Philosophical Principles Of Criminal Law

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1.) Introduction to Criminal Law Principles
1.1 Criminal Law Principles
In the ever expanding growth of the criminal law system, the role of criminal law principles and philosophical arguments have play an important role to the judges in their final decision for criminal and non-criminal proceedings to deliver fairness and justice for the interest of individuals as well as the public. To build on this idea is the basic application of the criminal law principles in case law. It can be said that these principles help shape the foundation of case laws and are tools for defining and evaluating the reasoning behind the rulings of judges . Thus, based on this understanding the following cases will be critically analysed on the application of legal principles and the standing philosophical theories of the harm and welfare principle:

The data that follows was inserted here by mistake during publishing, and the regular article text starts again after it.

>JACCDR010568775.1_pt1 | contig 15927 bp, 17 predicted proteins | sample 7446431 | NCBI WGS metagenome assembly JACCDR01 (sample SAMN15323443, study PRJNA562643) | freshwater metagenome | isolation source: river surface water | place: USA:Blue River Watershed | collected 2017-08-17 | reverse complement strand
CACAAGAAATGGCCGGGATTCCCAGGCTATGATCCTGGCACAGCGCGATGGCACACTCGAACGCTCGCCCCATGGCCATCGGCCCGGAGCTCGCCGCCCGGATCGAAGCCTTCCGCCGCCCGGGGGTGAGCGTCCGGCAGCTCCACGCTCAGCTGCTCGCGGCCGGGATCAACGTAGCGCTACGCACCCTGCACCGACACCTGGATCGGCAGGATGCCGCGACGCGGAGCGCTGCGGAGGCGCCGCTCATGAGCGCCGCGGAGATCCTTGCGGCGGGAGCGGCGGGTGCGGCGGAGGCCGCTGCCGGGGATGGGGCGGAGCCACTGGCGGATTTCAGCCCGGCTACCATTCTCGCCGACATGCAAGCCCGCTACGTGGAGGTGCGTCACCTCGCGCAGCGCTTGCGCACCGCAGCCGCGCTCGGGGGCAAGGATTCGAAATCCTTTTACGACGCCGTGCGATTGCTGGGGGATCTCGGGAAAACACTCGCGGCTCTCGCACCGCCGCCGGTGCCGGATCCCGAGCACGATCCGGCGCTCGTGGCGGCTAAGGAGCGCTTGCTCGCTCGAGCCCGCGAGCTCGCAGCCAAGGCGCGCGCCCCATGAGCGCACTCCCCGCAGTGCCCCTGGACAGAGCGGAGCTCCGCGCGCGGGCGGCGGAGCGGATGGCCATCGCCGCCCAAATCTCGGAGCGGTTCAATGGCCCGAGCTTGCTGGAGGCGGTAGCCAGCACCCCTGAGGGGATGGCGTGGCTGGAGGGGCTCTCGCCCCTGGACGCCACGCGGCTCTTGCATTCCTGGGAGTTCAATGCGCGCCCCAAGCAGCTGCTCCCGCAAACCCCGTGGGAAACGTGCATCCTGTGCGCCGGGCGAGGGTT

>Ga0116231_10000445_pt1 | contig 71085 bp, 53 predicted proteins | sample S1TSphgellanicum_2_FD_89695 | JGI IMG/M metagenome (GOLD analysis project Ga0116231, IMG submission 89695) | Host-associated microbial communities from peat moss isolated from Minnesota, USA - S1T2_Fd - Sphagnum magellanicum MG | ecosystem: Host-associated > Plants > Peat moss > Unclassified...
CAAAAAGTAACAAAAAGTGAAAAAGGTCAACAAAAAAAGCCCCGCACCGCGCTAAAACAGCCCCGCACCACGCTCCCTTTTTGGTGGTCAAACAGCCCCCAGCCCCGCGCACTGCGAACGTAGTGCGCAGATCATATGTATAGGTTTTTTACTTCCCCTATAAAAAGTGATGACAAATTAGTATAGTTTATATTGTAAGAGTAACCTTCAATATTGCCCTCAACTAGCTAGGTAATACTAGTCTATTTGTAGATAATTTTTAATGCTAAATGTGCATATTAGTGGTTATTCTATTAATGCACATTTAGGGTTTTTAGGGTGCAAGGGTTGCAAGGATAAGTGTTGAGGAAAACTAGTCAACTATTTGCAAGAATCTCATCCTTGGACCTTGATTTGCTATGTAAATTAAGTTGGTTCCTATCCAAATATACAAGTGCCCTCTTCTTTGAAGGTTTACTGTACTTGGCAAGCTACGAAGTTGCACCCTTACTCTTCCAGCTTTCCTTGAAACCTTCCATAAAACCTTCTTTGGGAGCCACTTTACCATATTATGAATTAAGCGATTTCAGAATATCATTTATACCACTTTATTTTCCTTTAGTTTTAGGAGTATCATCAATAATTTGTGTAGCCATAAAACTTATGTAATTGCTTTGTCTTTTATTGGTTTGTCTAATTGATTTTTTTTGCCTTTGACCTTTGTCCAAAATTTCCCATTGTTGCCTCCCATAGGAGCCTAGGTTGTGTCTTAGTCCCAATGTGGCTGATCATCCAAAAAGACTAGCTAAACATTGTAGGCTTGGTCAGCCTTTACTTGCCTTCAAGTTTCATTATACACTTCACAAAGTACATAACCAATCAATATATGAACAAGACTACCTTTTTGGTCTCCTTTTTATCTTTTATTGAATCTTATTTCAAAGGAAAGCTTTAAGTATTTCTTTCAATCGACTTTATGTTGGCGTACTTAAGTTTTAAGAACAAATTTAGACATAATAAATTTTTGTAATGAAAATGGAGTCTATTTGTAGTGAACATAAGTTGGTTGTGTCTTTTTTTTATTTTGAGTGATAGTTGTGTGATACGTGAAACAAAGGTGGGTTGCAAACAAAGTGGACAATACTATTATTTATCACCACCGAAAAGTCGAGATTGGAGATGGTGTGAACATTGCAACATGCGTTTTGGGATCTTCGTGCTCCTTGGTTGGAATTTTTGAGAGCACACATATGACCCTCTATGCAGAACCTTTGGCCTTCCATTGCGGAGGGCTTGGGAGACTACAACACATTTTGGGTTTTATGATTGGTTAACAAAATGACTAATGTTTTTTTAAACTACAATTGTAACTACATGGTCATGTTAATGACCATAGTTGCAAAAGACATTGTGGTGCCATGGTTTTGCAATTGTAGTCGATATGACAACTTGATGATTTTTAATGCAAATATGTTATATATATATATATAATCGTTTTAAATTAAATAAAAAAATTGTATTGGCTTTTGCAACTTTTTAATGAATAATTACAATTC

• R v R (rape: marital exemption) [1992] 1 AC 559; All ER 481
• R v Brown[1993] 2 All ER 75
• Airedale National Health Service Trust v Bland [1993] AC 789
• Re A(Children) (Conjoined Twins)[2012] 2 WLR 480
1.2 Harm Principle
Established by John Stuart Mill’s work On Liberty, the harm principle basically states that every individual should be allowed to do and say what they like, with the exception that the act should not cause harm to others and deny them of their liberty. It can also be said to be a tool to criminalise conduct, as when harm is caused to others by an individual there will justified grounds to criminalise the conduct of that

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